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Chapter 14. Internet
Surfing's a breeze—and I do mean riding the Web and not a wave. Just point and click, and you can visit any Web site, anywhere in the world, in microseconds (or a few minutes, if you have a dial-up line). About the only thing easier is being dead, and that's not nearly as much fun (or so I've been told).
The Web is easy to use because, believe it or not, it was designed that way. Scientists working around huge particle accelerators—the kind that smash the tiniest pieces of matter into one another at nearly the speed of light to create huge research budget deficits—spent a bit of their spare time developing the idea. Basically, they decided to put a pretty face on the work of the military-educational complex that let college professors in Berkeley play Pong with researchers at Princeton.
But what's easy for you to use isn't necessarily easy for your computer. And it's not just your computer. Beneath all the fun and games is a snarl of cables more tangled than a planet-size bowl of spaghetti, millions of computers, and an assortment of hardware stranger than the collection of an alien zoo (routers, switchers, multiplexers, and demultiplexers), and some things so esoteric no one knows what to call them. That easy point-and-click interface of the Web covers up an international conspiracy of computers working together to put pop-up ads atop your every click.
As with any conspiracy, getting to the bottom of the Internet requires getting the answers to a couple of questions: What does your computer know, and when does it know it? The answers tell how the complex web of the Internet really operates.
Actually, getting to the bottom of the Internet is easy. You're already there. The computer sitting in front of you is considered the lowest of the low, a mere client to the millions of servers on the Web. At the far end is a hallowed space—actually a super-superstitious 13 of them—housing the true masterminds of the Web, the 13 root name servers, the machines that are the ultimate organizers of the Web.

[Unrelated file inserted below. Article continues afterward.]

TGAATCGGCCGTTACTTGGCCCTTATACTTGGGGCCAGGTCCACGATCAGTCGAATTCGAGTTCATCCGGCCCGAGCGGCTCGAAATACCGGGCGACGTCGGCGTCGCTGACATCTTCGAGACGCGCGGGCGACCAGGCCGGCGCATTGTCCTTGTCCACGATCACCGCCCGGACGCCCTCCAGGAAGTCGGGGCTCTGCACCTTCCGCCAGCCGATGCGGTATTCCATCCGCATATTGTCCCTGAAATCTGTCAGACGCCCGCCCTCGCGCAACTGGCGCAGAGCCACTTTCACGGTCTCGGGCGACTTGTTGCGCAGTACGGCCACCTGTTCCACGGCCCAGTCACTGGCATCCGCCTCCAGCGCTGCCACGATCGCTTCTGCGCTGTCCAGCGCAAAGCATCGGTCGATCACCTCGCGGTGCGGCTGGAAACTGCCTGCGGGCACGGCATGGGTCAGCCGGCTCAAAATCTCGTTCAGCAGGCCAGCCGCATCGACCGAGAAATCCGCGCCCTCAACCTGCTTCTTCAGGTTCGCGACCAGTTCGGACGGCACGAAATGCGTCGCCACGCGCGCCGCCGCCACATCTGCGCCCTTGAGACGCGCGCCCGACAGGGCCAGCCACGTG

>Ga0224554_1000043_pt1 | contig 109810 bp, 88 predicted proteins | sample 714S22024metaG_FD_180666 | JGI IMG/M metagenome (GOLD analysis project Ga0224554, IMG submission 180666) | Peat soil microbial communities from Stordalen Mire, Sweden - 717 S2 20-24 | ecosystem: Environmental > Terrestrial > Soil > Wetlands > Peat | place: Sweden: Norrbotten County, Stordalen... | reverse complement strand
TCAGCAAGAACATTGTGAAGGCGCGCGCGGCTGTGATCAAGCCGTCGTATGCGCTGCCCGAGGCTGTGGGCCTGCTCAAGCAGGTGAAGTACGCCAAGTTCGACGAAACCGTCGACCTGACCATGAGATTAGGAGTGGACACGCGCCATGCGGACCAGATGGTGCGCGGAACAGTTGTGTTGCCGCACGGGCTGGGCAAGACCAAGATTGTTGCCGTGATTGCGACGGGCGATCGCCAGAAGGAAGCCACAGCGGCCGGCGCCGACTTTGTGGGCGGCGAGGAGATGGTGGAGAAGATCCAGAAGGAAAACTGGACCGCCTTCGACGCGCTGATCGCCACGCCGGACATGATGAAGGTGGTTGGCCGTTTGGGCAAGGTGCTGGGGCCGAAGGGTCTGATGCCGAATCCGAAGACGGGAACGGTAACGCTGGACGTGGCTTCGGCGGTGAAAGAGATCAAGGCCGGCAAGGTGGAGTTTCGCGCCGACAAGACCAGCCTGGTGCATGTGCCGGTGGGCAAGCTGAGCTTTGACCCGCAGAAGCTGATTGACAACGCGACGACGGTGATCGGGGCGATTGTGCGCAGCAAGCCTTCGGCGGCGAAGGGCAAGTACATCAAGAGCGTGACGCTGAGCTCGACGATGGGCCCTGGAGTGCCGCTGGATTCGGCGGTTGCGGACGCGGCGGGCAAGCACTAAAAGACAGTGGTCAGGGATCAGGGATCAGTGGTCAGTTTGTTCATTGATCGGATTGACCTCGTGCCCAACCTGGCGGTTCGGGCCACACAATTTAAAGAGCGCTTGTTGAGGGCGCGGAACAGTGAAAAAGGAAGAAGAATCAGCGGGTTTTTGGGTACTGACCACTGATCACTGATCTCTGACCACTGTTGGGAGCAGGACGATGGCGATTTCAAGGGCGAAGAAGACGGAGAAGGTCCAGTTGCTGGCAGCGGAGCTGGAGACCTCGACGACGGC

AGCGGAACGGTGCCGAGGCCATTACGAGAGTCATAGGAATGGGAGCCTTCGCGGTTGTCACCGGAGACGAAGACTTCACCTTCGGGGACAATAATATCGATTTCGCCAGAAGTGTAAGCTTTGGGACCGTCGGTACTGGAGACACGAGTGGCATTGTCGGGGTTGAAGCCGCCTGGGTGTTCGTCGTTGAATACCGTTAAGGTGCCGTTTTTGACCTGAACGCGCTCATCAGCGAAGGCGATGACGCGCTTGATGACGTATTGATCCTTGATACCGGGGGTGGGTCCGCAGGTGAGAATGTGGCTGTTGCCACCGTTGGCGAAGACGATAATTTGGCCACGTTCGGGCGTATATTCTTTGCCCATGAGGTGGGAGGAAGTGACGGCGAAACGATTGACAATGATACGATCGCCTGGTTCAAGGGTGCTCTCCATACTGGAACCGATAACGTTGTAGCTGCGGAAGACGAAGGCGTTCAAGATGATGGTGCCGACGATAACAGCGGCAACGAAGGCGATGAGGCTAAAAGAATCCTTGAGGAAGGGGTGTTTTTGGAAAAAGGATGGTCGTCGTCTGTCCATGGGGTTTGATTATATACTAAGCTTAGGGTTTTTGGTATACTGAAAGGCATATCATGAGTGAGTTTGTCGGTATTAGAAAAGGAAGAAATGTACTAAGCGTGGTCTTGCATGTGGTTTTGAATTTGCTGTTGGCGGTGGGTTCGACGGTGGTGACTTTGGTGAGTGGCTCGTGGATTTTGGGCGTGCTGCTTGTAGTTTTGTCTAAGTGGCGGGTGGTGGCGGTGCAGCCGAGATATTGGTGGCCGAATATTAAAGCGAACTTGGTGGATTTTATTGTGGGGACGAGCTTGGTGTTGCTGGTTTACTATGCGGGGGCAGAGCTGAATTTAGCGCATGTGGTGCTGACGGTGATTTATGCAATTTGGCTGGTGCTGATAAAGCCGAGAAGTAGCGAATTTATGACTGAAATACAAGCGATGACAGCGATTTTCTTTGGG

In between is the Internet. But it's nothing you can get your hands on. It's nothing real. Although the Internet is built using hardware, it is not hardware itself. Similarly, you need hardware to connect to the Internet, but that hardware only serves as a means to access what you really want: the information that the Internet can bring to your computer. Without the right hardware, you could not connect to the Internet, but having the hardware alone won't make a new World Wide Web.
Despite its unitary name, there is no giant Internet in the sky or in some huge office complex somewhere. In fact, the Internet is the classic case of "there is no there there," as Gertrude Stein observed in her book Everybody's Autobiography (impress your friends with that gem). Like an artichoke, if you slice off individual petals or pieces of the Internet, you'll soon have a pile of pieces and no Internet anywhere, and you won't find it among the pieces. Rather, like the artichoke, the Internet is the overall combination of the pieces.
Those pieces are tied together both physically and logically. The physical aspect is a collection of wires, optical fibers, and microwave radio links that carry digital signals between computers. The combination of connections forms a redundant network. Computers are linked to one another in a web that provides multiple signal paths between any two machines.
The logical side is a set of standards for the signals that travel through that network. The Internet uses various protocols, depending on what kind of data is being transferred. The chief protocol and the defining standard of the Internet is TCP/IP, discussed in this chapter.
To work properly, the TCP/IP system requires every computer (or device) connected to the Internet have a unique address, the IP address. Although simple in concept—the IP address is nothing more than a 32-bit binary number, at least for now—what that number means and the future of the entire addressing system are two of the most complex issues regarding the Internet.
Of course, 32-bit binary numbers probably don't roll off your tongue, and remembering one for each Web site you want to visit sounds about as fun as an overnight study session with too much coffee and stress. Thankfully, the developers of the Web concocted the Domain Name System (DNS), which assigns somewhat more memorable names to every Web site. Making the DNS system work, however, is one of the great challenges of the Internet.
The most visible piece of the Web is content. After all, if there weren't anything worth surfing for, you'd probably turn your attention to something else—say, surfing for real when the tsunami warnings go out. Every Web page is, surprisingly, a computer program written in unique languages understood by your Web browser.
And finally, you've somehow got to make a connection with the Internet. That's what you pay for.
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